Melbourne’s respected baker with a penchant for tradition once read beetroot blinis with smoked salmon were served at the royal wedding of Kate Middleton and Prince William – and thus, a vibrant take on the bakery classic was born.
Piping hot, wonderfully fluffy and light scones with a good dollop of jam and cream have comforted us through the ages. Brilliant in their simplicity, scones personify everything Phillippa is about: uncomplicated ingredients handled with love.
“We insist on using good quality butter rather than margarine, and in this recipe we’ve used freshly juiced beetroot juice, which can also be bought directly from an organic juice bar,” Phillippa says.
“I’m also a big advocate for using full cream unhomoginsed milk.
“As Gabriel Gate once said, you need to try a recipe up to four times to get it right, especially when attempting a challenging technique. That’s why I suggest those who haven’t perfected scones to attempt a Lemonade scone. It’s practically foolproof, and I like bakers to have an easy win to build their confidence.
“The more traditional scone recipe, which we’ve done here, requires a little more skill in rubbing in the butter. But both require caution to not over-handle the dough.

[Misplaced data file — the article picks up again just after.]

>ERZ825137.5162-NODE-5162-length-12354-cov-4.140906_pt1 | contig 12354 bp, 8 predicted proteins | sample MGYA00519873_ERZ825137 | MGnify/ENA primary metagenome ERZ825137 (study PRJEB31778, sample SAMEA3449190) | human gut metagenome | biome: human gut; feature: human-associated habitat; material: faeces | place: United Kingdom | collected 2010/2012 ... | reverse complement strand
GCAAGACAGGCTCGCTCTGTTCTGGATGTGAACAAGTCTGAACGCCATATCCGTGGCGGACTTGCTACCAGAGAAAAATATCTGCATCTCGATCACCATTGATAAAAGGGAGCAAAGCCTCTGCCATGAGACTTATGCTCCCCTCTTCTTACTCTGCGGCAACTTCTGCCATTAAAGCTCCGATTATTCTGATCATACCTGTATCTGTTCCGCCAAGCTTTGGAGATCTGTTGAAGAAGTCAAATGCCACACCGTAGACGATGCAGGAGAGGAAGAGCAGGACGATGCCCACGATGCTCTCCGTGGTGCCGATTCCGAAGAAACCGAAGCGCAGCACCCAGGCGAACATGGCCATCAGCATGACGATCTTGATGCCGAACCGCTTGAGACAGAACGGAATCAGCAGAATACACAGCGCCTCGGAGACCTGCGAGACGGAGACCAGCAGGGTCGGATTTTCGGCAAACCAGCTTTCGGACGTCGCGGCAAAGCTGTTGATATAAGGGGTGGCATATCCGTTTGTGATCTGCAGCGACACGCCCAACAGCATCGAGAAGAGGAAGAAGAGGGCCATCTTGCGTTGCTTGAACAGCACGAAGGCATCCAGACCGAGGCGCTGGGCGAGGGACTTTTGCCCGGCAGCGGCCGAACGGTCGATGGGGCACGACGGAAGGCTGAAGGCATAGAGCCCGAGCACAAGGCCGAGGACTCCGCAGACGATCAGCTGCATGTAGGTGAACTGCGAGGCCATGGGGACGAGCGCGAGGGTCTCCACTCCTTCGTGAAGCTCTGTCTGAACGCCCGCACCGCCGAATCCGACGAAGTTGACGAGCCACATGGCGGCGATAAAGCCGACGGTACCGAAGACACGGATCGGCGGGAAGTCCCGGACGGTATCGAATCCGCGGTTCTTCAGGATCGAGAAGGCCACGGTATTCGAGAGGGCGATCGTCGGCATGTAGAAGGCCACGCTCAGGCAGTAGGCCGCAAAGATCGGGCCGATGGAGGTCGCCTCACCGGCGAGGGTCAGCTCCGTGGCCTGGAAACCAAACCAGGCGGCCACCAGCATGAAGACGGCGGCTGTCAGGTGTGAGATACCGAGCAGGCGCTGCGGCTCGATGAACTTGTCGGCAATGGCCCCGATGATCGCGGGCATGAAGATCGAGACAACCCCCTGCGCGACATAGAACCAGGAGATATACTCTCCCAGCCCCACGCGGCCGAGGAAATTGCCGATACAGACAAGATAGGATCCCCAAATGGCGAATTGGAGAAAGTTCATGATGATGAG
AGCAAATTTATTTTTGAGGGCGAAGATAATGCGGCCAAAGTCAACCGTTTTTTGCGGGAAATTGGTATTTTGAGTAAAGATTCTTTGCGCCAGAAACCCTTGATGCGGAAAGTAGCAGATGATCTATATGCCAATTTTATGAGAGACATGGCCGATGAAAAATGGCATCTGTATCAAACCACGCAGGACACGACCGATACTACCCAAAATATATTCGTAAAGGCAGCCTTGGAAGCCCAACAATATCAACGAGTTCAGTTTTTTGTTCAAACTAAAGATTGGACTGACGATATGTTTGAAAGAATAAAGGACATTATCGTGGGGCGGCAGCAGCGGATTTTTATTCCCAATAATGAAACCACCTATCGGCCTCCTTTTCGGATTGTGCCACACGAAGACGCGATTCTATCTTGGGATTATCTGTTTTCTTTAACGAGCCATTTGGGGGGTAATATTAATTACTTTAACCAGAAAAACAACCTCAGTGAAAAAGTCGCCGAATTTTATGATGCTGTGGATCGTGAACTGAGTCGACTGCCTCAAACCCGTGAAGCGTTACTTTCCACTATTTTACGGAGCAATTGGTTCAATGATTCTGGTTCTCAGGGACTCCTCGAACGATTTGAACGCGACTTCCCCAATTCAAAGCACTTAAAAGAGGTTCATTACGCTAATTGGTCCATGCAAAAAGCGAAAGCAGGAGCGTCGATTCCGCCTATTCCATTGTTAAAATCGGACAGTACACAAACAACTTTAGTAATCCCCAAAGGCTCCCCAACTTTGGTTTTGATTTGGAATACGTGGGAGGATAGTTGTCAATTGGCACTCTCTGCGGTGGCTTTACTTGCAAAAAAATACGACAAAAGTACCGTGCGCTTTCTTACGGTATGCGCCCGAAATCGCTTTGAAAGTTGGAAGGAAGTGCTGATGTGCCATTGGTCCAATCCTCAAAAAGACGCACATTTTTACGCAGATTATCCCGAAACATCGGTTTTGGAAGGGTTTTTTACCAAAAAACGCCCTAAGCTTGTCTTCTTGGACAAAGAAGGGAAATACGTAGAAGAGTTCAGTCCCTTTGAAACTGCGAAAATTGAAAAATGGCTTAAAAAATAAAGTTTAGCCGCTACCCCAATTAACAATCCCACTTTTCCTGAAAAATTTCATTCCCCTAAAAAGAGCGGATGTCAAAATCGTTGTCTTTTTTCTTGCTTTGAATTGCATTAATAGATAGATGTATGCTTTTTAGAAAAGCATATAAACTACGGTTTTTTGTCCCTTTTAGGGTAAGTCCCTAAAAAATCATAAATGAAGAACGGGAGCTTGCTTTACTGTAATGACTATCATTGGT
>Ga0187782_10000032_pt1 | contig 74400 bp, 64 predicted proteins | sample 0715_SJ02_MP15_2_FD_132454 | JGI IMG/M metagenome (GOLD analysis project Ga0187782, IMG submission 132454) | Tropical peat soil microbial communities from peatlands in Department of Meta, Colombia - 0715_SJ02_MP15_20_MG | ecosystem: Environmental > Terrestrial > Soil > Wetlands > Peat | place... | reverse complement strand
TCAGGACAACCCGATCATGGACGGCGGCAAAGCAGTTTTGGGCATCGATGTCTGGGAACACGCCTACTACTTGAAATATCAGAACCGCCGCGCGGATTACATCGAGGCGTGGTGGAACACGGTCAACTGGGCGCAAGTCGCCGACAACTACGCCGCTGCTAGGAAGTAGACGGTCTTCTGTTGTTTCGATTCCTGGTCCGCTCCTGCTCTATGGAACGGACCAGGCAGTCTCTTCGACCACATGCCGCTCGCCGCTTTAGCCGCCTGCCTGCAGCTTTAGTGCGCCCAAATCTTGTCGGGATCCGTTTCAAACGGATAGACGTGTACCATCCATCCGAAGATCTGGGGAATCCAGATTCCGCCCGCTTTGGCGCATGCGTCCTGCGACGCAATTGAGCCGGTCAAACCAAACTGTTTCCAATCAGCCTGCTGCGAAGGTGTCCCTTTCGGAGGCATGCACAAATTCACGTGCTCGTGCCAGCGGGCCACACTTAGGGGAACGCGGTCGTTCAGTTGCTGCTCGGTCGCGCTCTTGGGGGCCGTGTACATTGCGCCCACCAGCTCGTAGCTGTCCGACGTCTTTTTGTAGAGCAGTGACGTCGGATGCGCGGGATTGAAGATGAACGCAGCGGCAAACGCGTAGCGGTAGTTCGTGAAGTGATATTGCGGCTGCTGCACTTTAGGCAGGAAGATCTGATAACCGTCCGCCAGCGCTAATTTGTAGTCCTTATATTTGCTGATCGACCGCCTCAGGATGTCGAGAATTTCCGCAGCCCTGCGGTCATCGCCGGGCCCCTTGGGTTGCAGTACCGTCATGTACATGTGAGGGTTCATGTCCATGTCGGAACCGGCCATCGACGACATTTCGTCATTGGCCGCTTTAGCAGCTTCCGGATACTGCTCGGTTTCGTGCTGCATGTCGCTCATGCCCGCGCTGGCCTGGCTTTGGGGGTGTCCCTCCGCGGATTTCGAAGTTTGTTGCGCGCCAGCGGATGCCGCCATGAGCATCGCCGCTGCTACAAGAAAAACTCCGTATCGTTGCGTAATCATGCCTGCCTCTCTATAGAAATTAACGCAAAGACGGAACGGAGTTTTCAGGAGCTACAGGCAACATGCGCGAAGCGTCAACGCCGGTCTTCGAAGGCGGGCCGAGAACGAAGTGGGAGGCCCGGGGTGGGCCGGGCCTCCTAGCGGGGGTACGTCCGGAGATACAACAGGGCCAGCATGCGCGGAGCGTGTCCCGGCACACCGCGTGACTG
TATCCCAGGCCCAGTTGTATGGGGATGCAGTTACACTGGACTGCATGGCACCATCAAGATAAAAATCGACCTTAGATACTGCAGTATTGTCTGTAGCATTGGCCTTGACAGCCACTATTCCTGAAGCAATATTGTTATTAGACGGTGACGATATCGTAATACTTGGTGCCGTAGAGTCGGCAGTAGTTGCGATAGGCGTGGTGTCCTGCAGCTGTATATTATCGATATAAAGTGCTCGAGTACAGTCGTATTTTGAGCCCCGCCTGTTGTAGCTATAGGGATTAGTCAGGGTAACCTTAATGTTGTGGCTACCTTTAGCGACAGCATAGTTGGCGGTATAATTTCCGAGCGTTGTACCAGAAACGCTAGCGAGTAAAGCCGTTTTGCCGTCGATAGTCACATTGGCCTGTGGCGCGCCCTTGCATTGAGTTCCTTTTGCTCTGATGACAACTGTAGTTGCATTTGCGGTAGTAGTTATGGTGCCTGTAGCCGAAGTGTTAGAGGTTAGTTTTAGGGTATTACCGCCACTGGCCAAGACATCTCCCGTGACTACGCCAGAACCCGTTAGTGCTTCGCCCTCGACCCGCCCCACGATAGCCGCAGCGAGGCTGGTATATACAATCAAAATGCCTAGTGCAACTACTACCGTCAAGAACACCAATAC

“The sweetness of the currants marries surprisingly well with smoked salmon in this recipe. They are equally delicious served simply with butter.
“And who doesn’t recognise how effective the colour of beetroot can be?”
Beetroot Currant Scone
WHAT YOU NEED
300g self raising flour
1 tbsp caster sugar
30g cold butter cut into small cubes
1 egg, lightly beaten
85ml fresh beetroot juice
Full cream milk for brushing
Smoked salmon, chives, cream cheese (for serving)
What to do
1. Preheat oven to 200°C/180°C fan forced
2. Line a baking tray with baking paper
3. Into a bowl place the flour, salt and sugar
4. Blend well together using a whisk
5. Add butter and rub in with finger tips Make a well in the centre, Add the egg, currants and beetroot juice and mix with a wooden spoon until just blended but without over-mixing. The dough should be moist and quite sticky. If the mixture seems a little dry, 1-2 tablespoons of milk can be added
6. Use well-floured hands to turn the dough out onto a well floured surface
7. Gently form into a ball, flatten with your hands to a 2.5cm thick circle.
8. Using a 4cm round cutter, cut the dough into 16 circle. For large scones, use a knife to cut into 8 wedges (like a cake)
9. Place scones on the tray, 4cm apart, brush with a little milk
10. Bake on the centre shelf of the oven for 10-12 minutes until slightly golden on top
11. Serve with cream cheese, chives and smoked salmon